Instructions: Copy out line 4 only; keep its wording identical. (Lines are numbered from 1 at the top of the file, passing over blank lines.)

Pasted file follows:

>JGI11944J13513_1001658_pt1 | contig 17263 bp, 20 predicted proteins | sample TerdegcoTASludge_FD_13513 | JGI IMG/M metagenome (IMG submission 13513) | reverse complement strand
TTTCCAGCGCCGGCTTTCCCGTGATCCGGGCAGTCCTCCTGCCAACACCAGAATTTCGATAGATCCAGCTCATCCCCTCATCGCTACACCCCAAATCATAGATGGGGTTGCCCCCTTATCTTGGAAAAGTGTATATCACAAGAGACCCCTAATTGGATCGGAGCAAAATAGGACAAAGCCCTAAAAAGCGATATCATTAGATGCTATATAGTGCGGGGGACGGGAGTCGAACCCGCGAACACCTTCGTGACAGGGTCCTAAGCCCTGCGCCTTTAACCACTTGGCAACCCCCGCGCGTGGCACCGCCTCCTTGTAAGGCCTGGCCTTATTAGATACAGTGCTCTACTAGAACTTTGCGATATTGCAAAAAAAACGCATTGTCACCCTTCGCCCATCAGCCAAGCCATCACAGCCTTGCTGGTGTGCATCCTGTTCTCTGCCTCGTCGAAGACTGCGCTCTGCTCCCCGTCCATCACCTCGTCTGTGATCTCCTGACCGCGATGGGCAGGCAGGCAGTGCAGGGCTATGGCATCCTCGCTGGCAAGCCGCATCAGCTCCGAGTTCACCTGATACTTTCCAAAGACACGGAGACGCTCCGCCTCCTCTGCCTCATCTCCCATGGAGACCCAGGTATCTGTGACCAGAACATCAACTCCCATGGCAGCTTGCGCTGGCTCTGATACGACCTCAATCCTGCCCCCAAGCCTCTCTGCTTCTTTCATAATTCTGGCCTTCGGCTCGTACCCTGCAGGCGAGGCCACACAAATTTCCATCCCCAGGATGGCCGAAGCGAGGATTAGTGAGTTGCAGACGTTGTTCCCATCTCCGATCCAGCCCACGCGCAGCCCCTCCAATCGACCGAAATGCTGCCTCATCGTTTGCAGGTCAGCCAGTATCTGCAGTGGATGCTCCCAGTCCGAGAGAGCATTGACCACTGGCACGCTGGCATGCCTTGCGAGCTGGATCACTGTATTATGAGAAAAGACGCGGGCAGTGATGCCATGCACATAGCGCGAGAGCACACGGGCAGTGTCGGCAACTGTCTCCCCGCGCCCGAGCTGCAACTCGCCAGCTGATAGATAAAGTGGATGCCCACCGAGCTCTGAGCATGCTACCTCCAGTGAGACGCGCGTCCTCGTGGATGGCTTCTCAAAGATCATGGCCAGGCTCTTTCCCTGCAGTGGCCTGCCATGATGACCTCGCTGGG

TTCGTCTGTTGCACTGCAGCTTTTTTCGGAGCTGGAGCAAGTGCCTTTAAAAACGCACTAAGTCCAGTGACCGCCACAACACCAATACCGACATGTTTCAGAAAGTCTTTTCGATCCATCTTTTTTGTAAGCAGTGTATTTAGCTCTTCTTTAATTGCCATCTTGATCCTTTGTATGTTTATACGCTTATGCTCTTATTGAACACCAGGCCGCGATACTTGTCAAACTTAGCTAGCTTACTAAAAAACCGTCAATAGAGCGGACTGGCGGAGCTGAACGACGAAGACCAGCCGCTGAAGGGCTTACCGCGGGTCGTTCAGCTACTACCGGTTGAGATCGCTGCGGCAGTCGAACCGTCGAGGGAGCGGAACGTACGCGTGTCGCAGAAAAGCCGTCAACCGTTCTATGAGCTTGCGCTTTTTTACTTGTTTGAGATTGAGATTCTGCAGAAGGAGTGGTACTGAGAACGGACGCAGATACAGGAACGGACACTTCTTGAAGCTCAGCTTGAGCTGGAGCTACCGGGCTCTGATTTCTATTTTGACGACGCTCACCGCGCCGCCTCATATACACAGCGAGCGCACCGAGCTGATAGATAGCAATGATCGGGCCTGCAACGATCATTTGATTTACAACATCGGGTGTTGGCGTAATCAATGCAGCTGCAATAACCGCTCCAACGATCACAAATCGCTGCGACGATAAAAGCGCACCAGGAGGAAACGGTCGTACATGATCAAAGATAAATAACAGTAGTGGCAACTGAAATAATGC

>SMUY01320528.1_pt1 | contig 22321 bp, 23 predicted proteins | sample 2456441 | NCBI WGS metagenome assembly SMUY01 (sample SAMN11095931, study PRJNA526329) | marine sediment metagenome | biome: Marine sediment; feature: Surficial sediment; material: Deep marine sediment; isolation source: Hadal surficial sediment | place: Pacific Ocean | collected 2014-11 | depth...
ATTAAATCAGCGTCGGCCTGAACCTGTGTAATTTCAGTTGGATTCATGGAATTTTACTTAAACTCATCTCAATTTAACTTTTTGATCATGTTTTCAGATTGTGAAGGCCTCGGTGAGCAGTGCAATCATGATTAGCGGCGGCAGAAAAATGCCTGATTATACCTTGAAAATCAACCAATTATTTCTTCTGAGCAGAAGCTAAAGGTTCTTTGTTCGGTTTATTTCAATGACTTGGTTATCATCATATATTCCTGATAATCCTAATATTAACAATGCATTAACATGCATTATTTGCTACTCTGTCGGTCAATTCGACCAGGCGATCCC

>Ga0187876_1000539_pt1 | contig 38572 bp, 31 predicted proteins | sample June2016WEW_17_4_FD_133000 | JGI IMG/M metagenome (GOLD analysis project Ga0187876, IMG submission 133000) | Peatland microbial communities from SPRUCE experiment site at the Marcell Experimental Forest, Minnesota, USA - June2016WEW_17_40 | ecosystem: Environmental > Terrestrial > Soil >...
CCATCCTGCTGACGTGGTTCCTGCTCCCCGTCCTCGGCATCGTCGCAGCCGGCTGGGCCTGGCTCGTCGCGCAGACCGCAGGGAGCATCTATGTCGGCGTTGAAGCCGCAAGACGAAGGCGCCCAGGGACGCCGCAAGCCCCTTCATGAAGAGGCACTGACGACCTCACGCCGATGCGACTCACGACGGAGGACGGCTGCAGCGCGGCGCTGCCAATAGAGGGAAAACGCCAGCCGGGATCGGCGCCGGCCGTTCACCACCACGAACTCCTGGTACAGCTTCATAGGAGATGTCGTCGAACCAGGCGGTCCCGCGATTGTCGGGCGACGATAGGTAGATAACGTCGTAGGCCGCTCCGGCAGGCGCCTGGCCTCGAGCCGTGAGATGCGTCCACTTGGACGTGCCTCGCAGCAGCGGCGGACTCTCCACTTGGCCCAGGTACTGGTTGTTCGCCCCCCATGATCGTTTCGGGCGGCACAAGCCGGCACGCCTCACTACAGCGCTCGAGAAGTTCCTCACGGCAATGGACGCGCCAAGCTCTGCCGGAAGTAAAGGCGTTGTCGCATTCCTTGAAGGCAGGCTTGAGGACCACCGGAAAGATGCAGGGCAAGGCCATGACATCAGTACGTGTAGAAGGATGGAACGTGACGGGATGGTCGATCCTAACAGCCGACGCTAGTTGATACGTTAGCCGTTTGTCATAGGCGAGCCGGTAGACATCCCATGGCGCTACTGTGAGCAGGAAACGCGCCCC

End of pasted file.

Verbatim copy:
>SMUY01320528.1_pt1 | contig 22321 bp, 23 predicted proteins | sample 2456441 | NCBI WGS metagenome assembly SMUY01 (sample SAMN11095931, study PRJNA526329) | marine sediment metagenome | biome: Marine sediment; feature: Surficial sediment; material: Deep marine sediment; isolation source: Hadal surficial sediment | place: Pacific Ocean | collected 2014-11 | depth...